• IRM 6.432.1, Reduction in Grade, Band and Removal Based on Unacceptable Performance

  • IRM 6.451, Policies, Authorities, Categories and Approvals

  • IRM 6.751, Discipline and Disciplinary Actions

  • IRM 6.800.2, Employee Benefits, IRS Telework (Flexiplace) Program

  • IRM 10.8.34, IDRS Security Controls

  • IRM 25.1.8, Fraud Handbook, Field Collection

  • Document 11678, National Agreement-Internal Revenue Service (IRS) and National Treasury Employees Union

  • Document 12990, Records and Information Management Records Control Schedules

  • Document 11043, RRA’98 Section 1203 All Employee Guide

  • Document 12739, Embedded Quality Advisory Lien Core Job Aid

  • Document 12741, Embedded Quality Advisory Estates Job Aid

  • Document 12744, Embedded Quality Advisory PALS Job Aid

  • Document 12746, Embedded Quality Advisory Litigation Job Aid

  • Document 13136, Embedded Quality Advisory Tax Examiner Job Aid

(2) Helpful information can be found on the following websites:

Administrative Guidelines for Managers

(1) General administrative guidelines for all IRS managers are found in IRM 1.4.1, Resource Guide for Managers, Manager Roles and Responsibilities.

(2) Keep in mind that internet and intranet websites contain the most up-to-date information. IRM 1.4.1.14, Quick Links to Useful Web Pages for Managers, is especially helpful. It provides links to useful websites where managers can find guidelines and instructions to do their jobs. A few of the many helpful sites are shown below:

  1. The IRS Source home page provides the starting point of research: https://irssource.web.irs.gov/.

  2. The iManage website contains targeted information, advice and interactive features to help the manager work more efficiently:https://portal.ds.irsnet.gov/sites/iManage/SitePages/Home.aspx.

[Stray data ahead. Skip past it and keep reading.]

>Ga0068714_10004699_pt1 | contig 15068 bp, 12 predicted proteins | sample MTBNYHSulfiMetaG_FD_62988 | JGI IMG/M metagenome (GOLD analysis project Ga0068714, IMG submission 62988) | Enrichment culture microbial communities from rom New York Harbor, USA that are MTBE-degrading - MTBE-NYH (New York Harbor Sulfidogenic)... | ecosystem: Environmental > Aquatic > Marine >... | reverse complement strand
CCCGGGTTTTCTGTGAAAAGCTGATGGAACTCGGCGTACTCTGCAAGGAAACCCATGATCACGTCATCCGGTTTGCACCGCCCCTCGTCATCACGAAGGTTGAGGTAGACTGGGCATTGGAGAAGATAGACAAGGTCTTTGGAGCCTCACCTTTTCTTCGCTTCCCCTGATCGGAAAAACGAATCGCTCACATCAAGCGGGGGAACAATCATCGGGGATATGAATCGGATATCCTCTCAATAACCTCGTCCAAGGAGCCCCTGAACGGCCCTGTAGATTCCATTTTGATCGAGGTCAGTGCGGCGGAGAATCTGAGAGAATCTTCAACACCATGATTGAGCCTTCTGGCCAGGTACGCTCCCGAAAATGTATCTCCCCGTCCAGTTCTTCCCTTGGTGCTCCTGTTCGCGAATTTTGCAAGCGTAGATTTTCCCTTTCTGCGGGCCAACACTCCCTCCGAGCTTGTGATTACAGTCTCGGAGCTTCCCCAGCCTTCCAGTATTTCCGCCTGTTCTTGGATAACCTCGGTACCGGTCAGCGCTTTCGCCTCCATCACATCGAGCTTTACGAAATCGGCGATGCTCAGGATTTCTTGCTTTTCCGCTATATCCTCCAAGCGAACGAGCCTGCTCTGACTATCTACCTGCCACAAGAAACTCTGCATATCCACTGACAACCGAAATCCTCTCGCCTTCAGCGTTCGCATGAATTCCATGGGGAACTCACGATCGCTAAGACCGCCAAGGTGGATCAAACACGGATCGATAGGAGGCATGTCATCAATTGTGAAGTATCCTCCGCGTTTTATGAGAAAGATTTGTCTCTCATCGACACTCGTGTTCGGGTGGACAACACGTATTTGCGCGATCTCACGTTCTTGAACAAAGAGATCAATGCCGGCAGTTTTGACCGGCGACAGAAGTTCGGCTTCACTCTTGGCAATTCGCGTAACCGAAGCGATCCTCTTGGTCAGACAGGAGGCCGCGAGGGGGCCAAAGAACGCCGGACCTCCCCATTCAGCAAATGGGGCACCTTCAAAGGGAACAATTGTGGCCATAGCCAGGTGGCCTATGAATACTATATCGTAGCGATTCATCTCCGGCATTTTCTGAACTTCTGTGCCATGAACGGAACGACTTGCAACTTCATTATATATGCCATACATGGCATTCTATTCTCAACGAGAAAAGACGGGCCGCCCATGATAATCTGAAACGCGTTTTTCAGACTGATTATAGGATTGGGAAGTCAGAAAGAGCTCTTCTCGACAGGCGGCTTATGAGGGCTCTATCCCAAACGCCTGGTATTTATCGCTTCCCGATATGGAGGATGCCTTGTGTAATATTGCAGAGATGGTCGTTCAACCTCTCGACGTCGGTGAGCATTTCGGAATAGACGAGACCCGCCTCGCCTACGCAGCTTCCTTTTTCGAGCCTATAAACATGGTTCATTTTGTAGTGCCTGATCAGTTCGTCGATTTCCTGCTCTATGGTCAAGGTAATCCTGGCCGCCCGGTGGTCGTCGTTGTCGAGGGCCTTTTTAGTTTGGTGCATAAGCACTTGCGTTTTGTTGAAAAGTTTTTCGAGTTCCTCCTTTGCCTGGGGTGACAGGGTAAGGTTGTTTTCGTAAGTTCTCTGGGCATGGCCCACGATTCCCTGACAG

3. Mandatory briefings provide information on the delivery of mandatory employee briefings: http://e-learning.web.irs.gov/Briefings/index.html.

  4. Note: Encourage employees to utilize the Enterprise Learning Management System (ELMS) to take the briefings. ELMS automatically updates their learning history as they finish each briefing and you can track their progress.

  5. Engagement Strategy (ES)Tracker is an automated system for recording and tracking issues raised during workgroup meetings throughout the year. ES Tracker is designed to help you relate these issues to the accomplishment of organizational goals: https://estracker.ds.irsnet.gov/.

(3) Group managers are responsible for the oversight of certain administrative functions for their employees including but not limited to:

  1. Maintenance of time and attendance records,

  2. Certifying overtime records,

  3. Approving scheduled and unscheduled leave,

  4. Controlling and approving travel,

  5. Maintaining safe working conditions,

  6. Holding group meetings on a regular basis,

  7. Keeping employees current on all applicable policies and procedures.

(4) For additional information, see IRM 1.4.1.3, Administrative Responsibilities and all sections in IRM 1.4.50.3, General Managerial Responsibilities

General Managerial Responsibilities